The future of education: Three emerging trends

September 06, 2022 · 6 min read · By ASU Online
When contemplating a career in teaching, it’s important to consider not only what the profession looks like now, but the future of education overall. Emerging trends in K-12 education — including changing methods of instruction, technological advances and the impact of globalization — are factors that may influence your decision to advance your teaching education.
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Equity in the classroom

Public schools especially, but also private schools, have been reckoning with disparities in learning outcomes based on a variety of factors, including race, income and learning differences. Educators are tasked with recognizing these disparities in the classroom and working to combat them. Being open to new models of instruction and integrating technology can be instrumental in addressing educational inequities.

There are several ways that K-12 schools and teachers have been choosing to address these issues.

  • Mastery learning

Mastery learning is the concept that all students should progress at their own pace, ensuring they grasp the material before moving on to the next level or subject. This will look different depending on the school, classroom and teacher. Students might work independently on computers, meet individually with teachers or work in small groups. One challenge of mastery learning is ensuring more advanced students aren't idling or doing busy work while their classmates catch up.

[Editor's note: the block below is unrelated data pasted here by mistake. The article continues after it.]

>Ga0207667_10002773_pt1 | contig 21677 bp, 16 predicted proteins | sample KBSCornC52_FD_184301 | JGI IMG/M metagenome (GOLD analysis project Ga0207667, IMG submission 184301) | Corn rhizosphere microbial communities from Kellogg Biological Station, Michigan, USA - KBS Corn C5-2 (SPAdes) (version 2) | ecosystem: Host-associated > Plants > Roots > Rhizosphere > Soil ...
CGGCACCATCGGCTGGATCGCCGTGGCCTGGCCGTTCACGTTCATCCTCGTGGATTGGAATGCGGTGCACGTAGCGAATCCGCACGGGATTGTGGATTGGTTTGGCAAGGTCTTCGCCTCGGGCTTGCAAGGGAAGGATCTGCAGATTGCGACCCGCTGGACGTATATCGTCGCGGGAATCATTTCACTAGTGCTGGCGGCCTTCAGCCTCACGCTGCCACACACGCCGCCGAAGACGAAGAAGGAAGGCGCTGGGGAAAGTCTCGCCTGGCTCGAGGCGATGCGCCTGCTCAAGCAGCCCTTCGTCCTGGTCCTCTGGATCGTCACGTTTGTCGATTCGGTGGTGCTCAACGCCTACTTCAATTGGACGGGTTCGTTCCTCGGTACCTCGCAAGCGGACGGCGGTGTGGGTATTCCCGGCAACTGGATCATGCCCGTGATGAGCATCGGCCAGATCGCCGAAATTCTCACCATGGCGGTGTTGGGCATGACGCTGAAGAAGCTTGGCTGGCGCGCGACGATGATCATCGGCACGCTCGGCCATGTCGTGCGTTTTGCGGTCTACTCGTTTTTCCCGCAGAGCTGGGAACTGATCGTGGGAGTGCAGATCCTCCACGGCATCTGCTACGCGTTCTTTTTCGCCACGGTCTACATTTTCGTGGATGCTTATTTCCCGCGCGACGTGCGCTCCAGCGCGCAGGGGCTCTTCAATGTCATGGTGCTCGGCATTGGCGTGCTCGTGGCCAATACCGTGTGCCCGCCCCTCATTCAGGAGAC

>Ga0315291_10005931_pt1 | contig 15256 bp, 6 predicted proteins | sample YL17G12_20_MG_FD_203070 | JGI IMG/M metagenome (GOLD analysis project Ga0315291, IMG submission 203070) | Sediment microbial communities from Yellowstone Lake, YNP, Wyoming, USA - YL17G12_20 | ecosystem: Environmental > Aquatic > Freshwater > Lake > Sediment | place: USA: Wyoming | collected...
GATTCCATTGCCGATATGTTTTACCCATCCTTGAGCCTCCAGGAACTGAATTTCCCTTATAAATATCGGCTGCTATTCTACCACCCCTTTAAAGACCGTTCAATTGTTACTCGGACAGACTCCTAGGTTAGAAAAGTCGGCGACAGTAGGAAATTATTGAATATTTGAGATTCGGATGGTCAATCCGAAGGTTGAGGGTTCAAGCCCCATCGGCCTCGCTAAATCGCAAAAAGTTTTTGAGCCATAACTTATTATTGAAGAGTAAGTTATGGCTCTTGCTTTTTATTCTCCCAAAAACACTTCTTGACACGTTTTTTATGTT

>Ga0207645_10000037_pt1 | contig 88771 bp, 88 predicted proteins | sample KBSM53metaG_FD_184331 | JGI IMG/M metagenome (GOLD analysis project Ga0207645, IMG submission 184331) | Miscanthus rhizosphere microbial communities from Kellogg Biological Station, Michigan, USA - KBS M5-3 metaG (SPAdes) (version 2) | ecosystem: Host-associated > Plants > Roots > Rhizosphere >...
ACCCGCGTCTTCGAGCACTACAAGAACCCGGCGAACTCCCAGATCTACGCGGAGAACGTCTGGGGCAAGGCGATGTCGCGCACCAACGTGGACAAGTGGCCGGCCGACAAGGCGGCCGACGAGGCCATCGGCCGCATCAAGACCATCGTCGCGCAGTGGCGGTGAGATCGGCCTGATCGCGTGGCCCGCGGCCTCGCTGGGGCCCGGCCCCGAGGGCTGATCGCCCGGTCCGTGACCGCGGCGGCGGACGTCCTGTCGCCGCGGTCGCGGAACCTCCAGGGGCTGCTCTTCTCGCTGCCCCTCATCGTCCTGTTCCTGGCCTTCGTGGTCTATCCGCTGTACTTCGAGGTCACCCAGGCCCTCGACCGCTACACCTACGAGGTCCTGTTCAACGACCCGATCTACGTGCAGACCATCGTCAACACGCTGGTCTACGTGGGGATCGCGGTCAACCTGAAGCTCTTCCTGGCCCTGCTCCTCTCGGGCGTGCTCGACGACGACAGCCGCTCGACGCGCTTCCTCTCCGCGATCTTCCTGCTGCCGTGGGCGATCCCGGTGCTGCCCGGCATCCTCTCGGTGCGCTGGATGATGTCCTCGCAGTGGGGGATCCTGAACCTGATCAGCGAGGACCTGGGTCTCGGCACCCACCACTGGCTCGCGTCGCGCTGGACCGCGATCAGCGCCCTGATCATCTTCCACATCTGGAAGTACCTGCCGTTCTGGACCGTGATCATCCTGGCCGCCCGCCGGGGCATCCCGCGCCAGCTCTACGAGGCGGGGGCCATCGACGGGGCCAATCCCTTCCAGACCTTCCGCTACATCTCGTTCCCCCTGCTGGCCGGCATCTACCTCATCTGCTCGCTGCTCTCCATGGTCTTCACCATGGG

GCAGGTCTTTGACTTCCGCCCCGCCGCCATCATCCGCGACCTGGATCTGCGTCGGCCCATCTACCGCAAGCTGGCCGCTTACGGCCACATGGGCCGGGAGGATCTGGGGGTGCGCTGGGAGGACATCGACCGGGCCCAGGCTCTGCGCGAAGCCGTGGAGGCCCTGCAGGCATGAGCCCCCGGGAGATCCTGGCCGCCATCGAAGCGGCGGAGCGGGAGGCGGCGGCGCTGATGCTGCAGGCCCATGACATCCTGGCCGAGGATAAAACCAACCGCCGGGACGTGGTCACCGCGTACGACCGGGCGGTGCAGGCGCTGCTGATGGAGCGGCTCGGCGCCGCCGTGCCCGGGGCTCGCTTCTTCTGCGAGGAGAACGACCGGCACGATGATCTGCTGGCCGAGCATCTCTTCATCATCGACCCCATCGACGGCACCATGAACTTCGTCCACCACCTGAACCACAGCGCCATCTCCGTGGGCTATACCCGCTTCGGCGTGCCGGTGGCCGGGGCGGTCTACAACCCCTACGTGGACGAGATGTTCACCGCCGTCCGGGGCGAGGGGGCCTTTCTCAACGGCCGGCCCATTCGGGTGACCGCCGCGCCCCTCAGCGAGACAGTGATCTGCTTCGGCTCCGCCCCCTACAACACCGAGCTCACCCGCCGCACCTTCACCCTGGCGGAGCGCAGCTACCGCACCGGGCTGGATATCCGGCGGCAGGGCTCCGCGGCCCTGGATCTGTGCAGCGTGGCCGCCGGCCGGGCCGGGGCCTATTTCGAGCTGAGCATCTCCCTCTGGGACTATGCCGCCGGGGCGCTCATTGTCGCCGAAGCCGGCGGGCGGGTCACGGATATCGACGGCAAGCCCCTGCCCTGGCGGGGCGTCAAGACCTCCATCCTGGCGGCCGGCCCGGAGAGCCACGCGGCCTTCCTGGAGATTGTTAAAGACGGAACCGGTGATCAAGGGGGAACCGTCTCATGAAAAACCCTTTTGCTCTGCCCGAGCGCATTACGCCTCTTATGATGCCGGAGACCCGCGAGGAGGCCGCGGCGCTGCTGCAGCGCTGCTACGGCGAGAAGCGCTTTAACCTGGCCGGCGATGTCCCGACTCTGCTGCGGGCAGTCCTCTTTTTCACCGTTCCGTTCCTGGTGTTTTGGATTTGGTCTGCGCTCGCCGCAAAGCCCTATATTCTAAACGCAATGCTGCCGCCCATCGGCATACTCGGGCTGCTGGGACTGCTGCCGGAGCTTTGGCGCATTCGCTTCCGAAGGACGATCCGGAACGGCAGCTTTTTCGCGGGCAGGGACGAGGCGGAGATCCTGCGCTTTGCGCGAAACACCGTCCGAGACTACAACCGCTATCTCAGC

• Differentiated instruction

Each student learns differently. For example, some students have learning disabilities that make it more difficult to remember information for tests, but are strong writers. Likewise, some students absorb information better by listening, while others learn best visually.

Differentiated instruction identifies students' individual strengths and adapts lessons to their needs. For instance, a differentiated approach might allow an introverted or shy student to write an essay for a history class, while several more outgoing students might team up to create a presentation on the subject matter.